Meet The Candidates

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Photos by Michelle Key/Opelika Observer State Rep. Jeremy Gray partnered with the Lee County Voters League and Youth Organization on Saturday to host an event aimed toward encouraging citizens to get out and vote. Volunteers assisted absentee voters by handing out absentee voting applications and making copies of their identification.

By Hannah Lester
hlester@opelikaobserver.com

The Lee County Voter’s League provided residents with a chance to learn more about the candidates on the Nov. 3 ballot during a Virtual Candidate Forum held on Oct. 29. 

Local Election:

There were three candidates who spoke who are running for seats on the Lee County Commission. 

District 1 Commissioner Sheila Eckman is not running for reelection and has two candidates vying for her seat. 

Doug Cannon and Lindsey Bickerstaff, the two candidates for District 1, either spoke or had representatives at the forum. Canon’s daughter, Brittany Dement, spoke on his behalf and did not stay for the questions portion of the forum. 

Dement said she was excited to vote for Joe Biden and other democratic candidates but believes county commission is not an office that holds strongly to party lines. 

She, along with other candidates, discussed racial issues and disparities as a part of the election. 

“My dad has not only seen racial disparities and racial struggles that happen day in and day out just in our backyard in Lee County and in Auburn, he’s experiencing it through me [Dement is the adoptive mother of a child of color].”

Dement said that Cannon would want to support the police departments, divisions and Lee County Sheriff’s office with competitive pay if elected.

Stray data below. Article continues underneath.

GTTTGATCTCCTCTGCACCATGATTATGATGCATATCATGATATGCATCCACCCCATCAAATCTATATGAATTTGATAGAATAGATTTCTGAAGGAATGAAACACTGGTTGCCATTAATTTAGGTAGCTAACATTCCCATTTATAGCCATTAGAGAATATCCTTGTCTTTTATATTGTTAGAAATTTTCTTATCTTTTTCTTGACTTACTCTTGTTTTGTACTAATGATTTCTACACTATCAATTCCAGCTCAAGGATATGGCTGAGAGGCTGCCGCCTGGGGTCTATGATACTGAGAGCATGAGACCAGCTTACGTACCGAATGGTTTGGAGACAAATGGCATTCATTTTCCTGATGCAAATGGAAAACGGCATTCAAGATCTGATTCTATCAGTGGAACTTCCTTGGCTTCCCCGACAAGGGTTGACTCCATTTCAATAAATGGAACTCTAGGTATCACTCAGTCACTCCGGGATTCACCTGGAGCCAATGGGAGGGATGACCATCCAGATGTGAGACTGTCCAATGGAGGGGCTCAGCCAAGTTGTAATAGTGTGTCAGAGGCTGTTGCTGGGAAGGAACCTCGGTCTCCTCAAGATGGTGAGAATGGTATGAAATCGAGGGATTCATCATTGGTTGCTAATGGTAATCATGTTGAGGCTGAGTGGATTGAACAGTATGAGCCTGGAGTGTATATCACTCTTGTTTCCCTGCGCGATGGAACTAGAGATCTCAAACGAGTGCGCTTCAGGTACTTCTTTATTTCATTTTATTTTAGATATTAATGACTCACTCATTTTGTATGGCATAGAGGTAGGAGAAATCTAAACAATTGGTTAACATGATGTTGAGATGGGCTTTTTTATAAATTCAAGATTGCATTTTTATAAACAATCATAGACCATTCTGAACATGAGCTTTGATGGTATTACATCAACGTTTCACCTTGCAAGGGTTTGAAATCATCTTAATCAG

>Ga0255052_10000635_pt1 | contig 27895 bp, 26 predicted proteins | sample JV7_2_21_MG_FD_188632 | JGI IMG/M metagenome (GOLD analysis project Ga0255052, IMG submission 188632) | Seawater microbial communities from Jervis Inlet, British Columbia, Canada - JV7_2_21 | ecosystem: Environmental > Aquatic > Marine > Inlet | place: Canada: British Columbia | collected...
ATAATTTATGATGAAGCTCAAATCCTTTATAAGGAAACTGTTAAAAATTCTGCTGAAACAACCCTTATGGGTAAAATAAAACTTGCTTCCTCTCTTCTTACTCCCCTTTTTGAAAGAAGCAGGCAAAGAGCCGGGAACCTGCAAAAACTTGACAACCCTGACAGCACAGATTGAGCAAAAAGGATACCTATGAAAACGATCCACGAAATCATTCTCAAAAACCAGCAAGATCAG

Bickerstaff said he is running his campaign differently. 

“I’m running my campaign on prayer, love and innovation,” he said. “So to be successful with things you need prayer.”

Bickerstaff said he believes it is his responsibility to bring the issues that affect the people before the commission, such as the need for more volunteer fire departments.

Napoleon Stringer is running against District 3’s incumbent Commissioner, Gary Long. District 3 encompasses Smiths Station.

“This is my home, this is where I grew up,” Stringer said. “I lived here all my life. I went to school here. I graduated here.”

Stringer said he is qualified because of his knowledge of the county and his experience with legislative bodies in the past. He served for years on the Lee County School Board of Education. 

“I’ve seen our community grow, I’ve seen it move forward,” Stringer said.

The candidate said that he believes many people see commission as only good for working on roads. He said it includes much more than that, however. 

State Election:

Alabama Senator Doug Jones, who is running against Tommy Tuberville, spoke first. 

“I need your help,” Jones said. “This is a tough race, you know that. I’m looking for every vote in every corner of Alabama. You know when I ran in 2017, I ran on trying to talk about kitchen-table issues. Those issues that face you and your family every day. Your health care, your jobs, how much money you can make, your kids education. All of those things that come together that you talk about all the time.”

Jones said that he believes voters need to come together for ‘One Alabama.’ 

“And to do that, to be successful, to represent everybody, you’ve got to listen to folks,” he said. “It’s not a question of just going out and talking, you’ve got to listen. And that’s what we’ve done too.”

The incumbent senator said that health care is in jeopardy with the current administration, including President Donald Trump, Mitch McConnell and Jones’ opposition Tommy Tuberville.

“We have tried everything in the world to get this state to expand Medicaid and I’m still pushing.” he said. “… If [the affordable care act] goes away, let me tell you what happens. 957,000 Alabamians who have pre-existing conditions, their health care is in jeopardy.”

Dr. Adia Winfrey, U.S. Representative 3rd Congressional District, spoke second and said she is running on an AEIOU platform.

“The A stands for agriculture and I am focused on expanding what agriculture looks like in Alabama,” Winfrey said. “The average age of a farmer in our state is over 50 years old.”

Winfrey’s second point is E, for education. 

“I am committed to expanding workforce development for adults, but for our children, doing more with career tech as well as college readiness,” she said. 

The I in her platform stands for innovation, the O for opportunity and the U for unity. 

“I truly, truly believe and know that we are stronger together than we could ever be apart,” Winfrey said. 

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